Urinary tract infections (UTIs) are very common and becoming harder to treat due to antibiotic resistant bacteria.
Where are these resistant bacteria coming from?
Overuse of oral antibiotics for any suspected infection has historically been thought to be a culprit. Now there's increasing evidence that resistant bacteria are coming from the global food chain, and in particular the poultry industry where antibiotics are commonly used in poultry feed on chicken farms to reduce the risk of E.coli infections.
Drug-resistant E.coli UTIs are increasing in women who are otherwise healthy and have no other risk factors for developing drug-resistant infections. There is increasing evidence that drug-resistant E.coli from antibiotic-treated chicken meat, then ingested by women, may contribute to the emergence of drug-resistant community-acquired UTIs.
Over one third of women will seek treatment for an UTI before age 24, and over half of all women have had at least one UTI in their lifetime.
The symptoms are sudden onset of urinary bother with frequency, urgency and burning with urination.
As the infection symptoms escalate, an UTI can become complicated with blood in the urine, severe pain, fever, back pain and worsening infection involving the kidneys.
Women know when they have an UTI and usually seek care within 24 hours of onset of symptoms.
There is good medical evidence to show treating a woman based on her symptoms alone (without a urine culture) is a reasonable option for uncomplicated recurrent UTIs.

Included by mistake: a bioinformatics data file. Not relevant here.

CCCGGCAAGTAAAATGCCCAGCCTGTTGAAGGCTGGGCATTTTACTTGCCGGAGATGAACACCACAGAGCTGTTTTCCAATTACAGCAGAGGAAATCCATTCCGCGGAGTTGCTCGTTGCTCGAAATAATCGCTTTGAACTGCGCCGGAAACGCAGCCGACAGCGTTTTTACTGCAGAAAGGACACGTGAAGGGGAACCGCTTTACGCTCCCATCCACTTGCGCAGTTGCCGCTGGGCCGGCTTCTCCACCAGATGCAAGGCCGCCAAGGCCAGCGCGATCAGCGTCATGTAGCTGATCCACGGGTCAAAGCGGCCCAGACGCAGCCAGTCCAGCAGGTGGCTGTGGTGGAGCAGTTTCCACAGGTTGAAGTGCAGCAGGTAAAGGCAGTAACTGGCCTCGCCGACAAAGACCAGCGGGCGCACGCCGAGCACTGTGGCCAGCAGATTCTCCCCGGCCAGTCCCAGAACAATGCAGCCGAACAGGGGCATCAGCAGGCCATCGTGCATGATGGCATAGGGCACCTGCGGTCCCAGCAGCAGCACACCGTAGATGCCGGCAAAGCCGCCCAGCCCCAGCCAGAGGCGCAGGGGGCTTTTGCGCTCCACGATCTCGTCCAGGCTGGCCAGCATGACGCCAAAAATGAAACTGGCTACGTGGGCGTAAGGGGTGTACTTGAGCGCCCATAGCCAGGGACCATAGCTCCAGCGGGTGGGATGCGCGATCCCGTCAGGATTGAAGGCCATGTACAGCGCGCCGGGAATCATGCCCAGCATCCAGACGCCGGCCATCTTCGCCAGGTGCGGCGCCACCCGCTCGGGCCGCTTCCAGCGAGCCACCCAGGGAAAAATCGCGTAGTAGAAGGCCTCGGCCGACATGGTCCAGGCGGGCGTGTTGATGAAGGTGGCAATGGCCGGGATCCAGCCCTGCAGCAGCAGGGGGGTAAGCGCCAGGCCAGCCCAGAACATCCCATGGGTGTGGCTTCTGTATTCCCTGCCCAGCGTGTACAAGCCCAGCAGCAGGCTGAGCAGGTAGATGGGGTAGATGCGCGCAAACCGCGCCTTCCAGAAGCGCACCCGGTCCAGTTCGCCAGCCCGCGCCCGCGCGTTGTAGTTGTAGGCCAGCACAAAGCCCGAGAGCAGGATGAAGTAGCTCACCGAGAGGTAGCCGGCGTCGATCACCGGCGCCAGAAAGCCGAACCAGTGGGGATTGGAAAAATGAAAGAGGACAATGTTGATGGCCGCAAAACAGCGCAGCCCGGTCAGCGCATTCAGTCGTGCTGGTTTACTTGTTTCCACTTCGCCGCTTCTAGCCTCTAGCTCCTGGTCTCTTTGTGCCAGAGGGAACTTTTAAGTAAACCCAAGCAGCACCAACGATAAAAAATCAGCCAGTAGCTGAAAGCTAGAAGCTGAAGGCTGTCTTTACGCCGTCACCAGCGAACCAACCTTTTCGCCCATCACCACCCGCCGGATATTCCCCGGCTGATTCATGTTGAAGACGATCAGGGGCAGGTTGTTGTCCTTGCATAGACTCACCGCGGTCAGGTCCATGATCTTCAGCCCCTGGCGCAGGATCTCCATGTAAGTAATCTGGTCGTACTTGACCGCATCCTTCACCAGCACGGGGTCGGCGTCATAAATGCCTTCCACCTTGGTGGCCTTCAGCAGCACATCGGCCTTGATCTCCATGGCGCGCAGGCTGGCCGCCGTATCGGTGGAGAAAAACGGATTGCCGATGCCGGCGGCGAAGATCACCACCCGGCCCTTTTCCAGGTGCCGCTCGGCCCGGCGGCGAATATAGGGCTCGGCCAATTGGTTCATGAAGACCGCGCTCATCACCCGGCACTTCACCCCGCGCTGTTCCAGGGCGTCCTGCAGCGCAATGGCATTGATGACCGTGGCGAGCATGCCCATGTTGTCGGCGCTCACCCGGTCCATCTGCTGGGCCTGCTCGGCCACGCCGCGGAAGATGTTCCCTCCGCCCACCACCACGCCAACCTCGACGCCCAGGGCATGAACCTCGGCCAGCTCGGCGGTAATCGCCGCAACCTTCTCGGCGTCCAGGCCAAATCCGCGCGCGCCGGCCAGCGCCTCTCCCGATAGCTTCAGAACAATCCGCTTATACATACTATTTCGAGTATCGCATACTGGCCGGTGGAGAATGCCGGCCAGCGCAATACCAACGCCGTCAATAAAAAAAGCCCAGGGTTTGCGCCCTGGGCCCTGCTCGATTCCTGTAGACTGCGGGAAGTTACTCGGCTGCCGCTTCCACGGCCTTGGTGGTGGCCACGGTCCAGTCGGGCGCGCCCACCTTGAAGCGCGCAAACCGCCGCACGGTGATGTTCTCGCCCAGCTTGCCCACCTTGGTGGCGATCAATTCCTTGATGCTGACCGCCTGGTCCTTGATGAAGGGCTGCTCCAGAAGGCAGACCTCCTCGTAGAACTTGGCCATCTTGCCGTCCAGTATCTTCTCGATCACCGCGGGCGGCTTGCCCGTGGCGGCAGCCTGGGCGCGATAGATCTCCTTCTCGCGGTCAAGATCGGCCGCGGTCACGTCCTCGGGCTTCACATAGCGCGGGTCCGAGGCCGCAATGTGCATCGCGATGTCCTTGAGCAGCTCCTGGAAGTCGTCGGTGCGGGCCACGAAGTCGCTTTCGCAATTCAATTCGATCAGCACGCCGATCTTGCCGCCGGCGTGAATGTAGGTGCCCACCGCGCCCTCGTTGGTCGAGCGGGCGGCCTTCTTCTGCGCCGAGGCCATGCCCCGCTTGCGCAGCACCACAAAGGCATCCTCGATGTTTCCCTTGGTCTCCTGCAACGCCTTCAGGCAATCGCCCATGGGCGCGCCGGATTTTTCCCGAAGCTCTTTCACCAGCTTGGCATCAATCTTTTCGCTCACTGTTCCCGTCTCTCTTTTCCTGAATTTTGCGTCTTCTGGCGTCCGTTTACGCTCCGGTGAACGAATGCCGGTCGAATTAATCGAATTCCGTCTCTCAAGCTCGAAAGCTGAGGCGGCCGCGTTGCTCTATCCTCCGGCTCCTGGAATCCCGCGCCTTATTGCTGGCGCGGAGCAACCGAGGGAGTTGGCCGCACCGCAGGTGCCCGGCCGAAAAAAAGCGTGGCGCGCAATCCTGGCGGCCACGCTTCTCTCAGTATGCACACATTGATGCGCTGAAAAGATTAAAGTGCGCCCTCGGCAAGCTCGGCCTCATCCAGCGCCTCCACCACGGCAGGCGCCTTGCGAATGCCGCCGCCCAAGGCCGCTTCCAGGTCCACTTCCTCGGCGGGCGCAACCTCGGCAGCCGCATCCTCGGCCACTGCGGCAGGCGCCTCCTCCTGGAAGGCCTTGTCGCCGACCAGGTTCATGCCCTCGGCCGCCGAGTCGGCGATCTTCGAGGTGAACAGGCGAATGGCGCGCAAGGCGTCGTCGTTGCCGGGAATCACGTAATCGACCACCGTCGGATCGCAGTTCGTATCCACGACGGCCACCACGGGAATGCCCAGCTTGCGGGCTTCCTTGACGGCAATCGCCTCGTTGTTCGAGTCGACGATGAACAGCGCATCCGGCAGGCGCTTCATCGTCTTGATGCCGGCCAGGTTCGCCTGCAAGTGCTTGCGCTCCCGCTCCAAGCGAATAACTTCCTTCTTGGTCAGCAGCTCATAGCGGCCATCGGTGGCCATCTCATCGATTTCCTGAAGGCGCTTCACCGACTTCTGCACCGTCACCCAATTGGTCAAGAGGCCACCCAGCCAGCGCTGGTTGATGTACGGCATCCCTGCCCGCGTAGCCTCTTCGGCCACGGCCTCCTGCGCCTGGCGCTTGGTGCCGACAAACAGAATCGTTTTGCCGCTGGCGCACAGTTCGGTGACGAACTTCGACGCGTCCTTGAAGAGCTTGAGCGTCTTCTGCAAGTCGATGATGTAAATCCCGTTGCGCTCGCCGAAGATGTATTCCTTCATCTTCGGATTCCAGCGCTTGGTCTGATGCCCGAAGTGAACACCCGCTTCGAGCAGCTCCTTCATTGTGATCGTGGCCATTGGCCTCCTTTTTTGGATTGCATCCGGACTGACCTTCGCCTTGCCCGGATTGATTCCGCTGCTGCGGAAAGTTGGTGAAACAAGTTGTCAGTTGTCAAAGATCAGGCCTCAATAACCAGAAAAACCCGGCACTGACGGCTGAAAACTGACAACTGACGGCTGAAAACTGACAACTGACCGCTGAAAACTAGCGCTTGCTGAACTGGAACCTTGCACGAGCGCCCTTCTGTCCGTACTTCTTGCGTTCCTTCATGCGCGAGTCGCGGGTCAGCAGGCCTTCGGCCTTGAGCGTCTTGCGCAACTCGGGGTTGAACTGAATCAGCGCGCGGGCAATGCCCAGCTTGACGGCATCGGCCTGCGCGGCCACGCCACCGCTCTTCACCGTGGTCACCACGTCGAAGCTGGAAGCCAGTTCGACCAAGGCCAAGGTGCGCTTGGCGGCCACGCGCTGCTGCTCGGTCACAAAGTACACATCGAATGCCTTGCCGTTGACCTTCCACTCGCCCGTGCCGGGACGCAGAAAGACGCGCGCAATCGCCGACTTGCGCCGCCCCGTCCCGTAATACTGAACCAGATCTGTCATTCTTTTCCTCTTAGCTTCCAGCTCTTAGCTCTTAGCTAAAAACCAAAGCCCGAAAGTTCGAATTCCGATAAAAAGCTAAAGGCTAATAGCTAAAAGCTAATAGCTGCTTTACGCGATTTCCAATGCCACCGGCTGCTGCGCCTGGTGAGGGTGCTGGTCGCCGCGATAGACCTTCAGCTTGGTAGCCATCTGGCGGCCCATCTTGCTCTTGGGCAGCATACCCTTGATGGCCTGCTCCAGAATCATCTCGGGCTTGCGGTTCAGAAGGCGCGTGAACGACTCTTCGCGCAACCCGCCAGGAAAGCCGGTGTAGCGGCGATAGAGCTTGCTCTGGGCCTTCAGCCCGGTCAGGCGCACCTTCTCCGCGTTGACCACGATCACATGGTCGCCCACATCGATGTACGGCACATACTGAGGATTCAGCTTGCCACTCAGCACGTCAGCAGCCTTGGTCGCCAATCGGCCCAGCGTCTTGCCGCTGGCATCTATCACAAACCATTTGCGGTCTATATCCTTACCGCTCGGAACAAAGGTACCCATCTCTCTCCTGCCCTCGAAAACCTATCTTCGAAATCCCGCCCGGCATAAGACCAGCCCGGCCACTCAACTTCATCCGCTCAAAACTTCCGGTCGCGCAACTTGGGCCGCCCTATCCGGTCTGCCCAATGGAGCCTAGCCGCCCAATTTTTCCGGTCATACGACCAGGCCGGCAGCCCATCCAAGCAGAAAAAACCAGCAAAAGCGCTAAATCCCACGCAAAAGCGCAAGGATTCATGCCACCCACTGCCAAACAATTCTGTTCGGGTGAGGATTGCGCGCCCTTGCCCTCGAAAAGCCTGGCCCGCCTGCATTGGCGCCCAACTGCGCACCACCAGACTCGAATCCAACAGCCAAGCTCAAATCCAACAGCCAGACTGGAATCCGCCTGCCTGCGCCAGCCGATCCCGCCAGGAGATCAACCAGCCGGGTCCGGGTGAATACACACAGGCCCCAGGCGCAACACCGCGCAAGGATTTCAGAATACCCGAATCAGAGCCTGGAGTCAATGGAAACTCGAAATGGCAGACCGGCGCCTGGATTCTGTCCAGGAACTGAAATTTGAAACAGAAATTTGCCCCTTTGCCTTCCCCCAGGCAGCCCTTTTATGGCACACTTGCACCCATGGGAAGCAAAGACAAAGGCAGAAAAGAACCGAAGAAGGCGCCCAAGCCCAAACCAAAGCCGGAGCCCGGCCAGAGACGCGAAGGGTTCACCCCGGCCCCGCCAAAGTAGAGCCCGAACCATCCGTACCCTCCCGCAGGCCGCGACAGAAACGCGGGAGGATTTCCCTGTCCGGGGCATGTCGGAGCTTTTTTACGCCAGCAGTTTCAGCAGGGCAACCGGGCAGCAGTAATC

But this is being questioned with the emergence of drug resistant organisms, such as the chicken meat.
If an antibiotic is started without a urine culture, then a provider is making a "best-guess" in choosing an antibiotic. But if the bacteria causing the UTI is resistant to that antibiotic, the "best-guess" antibiotic may mask detection of the original infection on a subsequent urine culture, and the woman's symptoms will worsen, and the opportunity to detect the drug-resistant organism is gone.
The infection will not go away and may escalate into a complicated UTI, requiring stronger antibiotics and possibly an emergency room visit, intravenous antibiotics and even hospitalization.
With the emergence of drug-resistant bacteria, we recommend providers check a urine culture before starting antibiotics for a suspected UTI. That way you know exactly what you are treating and can target exact antibiotic therapy to eradicate the infection.
For women with more than two UTIs in one year, a complete evaluation of her anatomy and urinary tract function should be done by a specialist such as an urologist or urogynecologist.
When the UTI symptoms are occurring in an otherwise healthy woman living in the community with no other risk factors, we recommend reducing all the potential sources of drug-resistant bacteria in their diet.
This means eating organic and eating local.
For the health of you, your community and the environment it behooves us to know exactly where our food comes from and what may or may not have been added along the food's journey to your plate.
Lora Plaskon MD MS
August 18, 2015